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HMV to explore digital music distribution

Deal with IBM will ready retailer to exploit the results of the Madison Project

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Internet Security Threat Report 2014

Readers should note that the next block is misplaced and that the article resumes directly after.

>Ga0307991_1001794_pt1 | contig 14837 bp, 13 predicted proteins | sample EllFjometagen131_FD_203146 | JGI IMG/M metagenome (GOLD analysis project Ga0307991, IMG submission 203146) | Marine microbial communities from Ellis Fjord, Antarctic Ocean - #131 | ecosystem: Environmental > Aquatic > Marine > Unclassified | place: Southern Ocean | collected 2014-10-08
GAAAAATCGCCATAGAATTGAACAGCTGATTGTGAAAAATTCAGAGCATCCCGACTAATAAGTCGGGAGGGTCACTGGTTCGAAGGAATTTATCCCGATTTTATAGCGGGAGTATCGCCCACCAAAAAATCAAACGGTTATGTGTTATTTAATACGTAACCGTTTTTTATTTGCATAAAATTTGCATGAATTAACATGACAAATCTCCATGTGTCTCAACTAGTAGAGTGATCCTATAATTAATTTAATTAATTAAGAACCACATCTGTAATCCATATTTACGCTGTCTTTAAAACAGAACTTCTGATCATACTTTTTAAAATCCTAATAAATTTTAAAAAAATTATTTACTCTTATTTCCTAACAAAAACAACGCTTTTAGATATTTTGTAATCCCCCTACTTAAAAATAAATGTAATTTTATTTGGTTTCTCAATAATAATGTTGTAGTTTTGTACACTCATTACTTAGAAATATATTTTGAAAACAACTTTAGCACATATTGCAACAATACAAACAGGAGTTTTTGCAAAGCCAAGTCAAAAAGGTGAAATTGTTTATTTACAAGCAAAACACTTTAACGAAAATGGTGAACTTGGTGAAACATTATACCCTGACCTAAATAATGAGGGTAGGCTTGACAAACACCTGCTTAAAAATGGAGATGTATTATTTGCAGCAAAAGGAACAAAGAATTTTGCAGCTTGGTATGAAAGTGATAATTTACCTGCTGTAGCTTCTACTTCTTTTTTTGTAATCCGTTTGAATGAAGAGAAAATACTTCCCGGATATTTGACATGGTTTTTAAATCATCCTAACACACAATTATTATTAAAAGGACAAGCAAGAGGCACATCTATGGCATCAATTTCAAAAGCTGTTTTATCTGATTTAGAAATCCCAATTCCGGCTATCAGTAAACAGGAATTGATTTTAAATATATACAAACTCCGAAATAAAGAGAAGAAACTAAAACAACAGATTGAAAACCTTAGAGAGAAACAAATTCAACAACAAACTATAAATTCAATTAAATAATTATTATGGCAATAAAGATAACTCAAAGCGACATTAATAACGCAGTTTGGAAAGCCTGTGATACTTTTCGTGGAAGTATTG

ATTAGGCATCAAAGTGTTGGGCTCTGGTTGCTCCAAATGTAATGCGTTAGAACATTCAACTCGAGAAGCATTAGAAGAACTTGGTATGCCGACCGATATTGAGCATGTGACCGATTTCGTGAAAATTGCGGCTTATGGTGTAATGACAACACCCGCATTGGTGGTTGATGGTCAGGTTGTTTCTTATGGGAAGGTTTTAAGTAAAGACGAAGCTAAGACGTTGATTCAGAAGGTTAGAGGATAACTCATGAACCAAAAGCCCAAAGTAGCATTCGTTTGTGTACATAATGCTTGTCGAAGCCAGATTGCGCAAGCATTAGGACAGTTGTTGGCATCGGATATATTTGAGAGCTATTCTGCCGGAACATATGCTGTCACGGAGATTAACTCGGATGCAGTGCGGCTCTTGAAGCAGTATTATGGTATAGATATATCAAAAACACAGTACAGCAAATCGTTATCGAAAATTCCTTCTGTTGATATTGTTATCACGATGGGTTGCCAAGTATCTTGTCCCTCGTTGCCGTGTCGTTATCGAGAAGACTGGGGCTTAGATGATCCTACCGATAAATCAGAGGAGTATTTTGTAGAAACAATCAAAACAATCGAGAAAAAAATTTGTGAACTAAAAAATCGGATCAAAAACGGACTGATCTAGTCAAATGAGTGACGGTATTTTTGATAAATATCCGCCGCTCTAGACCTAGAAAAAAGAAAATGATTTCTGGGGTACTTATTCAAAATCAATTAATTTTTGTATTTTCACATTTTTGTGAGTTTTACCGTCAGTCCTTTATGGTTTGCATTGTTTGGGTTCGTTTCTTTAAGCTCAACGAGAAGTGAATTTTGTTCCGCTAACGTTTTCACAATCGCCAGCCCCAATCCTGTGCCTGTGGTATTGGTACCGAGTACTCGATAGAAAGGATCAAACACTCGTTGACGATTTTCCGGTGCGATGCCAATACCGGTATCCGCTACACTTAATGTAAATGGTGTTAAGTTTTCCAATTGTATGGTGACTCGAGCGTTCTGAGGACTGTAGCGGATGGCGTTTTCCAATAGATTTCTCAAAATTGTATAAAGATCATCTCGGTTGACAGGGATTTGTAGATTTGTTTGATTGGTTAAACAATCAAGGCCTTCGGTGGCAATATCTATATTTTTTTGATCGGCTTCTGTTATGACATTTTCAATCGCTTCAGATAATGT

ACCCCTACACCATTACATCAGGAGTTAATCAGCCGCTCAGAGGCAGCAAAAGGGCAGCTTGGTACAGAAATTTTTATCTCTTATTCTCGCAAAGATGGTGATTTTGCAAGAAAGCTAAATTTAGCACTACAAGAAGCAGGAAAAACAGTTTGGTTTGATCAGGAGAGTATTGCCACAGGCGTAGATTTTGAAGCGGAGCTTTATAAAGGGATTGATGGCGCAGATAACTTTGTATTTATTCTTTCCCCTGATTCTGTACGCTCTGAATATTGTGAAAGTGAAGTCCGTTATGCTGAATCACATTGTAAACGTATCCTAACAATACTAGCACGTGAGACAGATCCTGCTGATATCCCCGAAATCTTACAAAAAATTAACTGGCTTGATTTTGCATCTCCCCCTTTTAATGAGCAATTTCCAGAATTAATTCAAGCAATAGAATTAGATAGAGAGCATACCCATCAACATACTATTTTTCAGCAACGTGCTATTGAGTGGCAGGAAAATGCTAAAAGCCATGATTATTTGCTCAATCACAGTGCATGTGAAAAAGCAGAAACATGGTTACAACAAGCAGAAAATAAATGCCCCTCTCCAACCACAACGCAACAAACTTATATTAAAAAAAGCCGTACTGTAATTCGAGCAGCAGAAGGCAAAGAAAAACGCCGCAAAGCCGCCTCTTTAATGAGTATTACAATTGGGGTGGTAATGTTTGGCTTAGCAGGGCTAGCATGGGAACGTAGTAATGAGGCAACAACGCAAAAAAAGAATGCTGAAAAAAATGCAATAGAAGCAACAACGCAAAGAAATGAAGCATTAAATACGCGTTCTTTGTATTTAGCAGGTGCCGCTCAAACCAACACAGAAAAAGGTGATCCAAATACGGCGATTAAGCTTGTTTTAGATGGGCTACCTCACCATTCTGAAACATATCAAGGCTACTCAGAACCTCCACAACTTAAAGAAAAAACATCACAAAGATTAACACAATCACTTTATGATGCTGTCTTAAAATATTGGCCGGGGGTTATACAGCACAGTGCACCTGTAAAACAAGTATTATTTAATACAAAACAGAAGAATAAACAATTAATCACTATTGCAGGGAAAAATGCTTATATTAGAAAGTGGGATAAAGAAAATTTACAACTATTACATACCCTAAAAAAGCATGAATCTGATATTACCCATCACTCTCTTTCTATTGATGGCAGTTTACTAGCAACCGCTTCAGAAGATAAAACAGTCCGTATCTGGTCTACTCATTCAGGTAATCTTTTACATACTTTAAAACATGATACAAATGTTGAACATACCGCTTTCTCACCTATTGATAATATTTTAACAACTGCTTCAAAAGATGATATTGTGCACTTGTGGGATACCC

UK-based worldwide music retail chain HMV today announced it is to work with IBM on the development of Web sites to sell music over the Internet. But while the retailer was keen to stress the sites will initially be used as a cassette and CD sales mechanism, expanding the service to provide digital distribution can't be far behind. HMV said it will open a sales site in Canada in the second quarter of the year, followed by sites in the UK and Japan. However, the company's UK site already allows visitors to order from a selection of best-selling recordings. That suggests the sites will quickly expand the range of titles they cover to offer a complete selection of 'in print' discs -- the company claims around 250,000 recordings will be offered. By the time that's up and running, the results of the first public trials of the Madison Project should be in (see Big Blue, Big Five to unveil Net music system). And which company connects the HMV announcement to Madison? IBM. Big Blue will work with the retailer on its Web sites, and is currently readying its digital music distribution system for a Spring trial in San Diego. Two components make Madison particularly interesting: first, the backing of the world's top five record labels -- Sony, EMI (which, incidentally, owns a goodly portion of HMV; beginning to see how it all fits together, yet?), Time-Warner, Universal and Bertelsmann -- and, secondly, the very real prospect it offers for allowing retailers to use the Internet to turn their stores into custom CD plants -- why hold a limited stock when you can use the majors' Internet music archives to provide customers with almost every recording ever made? (see IBM's Project Madison: the music industry's Manhattan Project?). Clearly, HMV, which, as a High Street based retailer, stands to lose the most from Internet-based sales and, ultimately, direct digital delivery of music, sees things that way too. At today's announcement, the company wouldn't say when it will offer digital downloads, but Duncan Bell, HMV's director for business development and IT, did admit that "as the technology becomes available for music downloading, we will explore it". With Madison's trial so close, that exploration is set to begin very soon. ®

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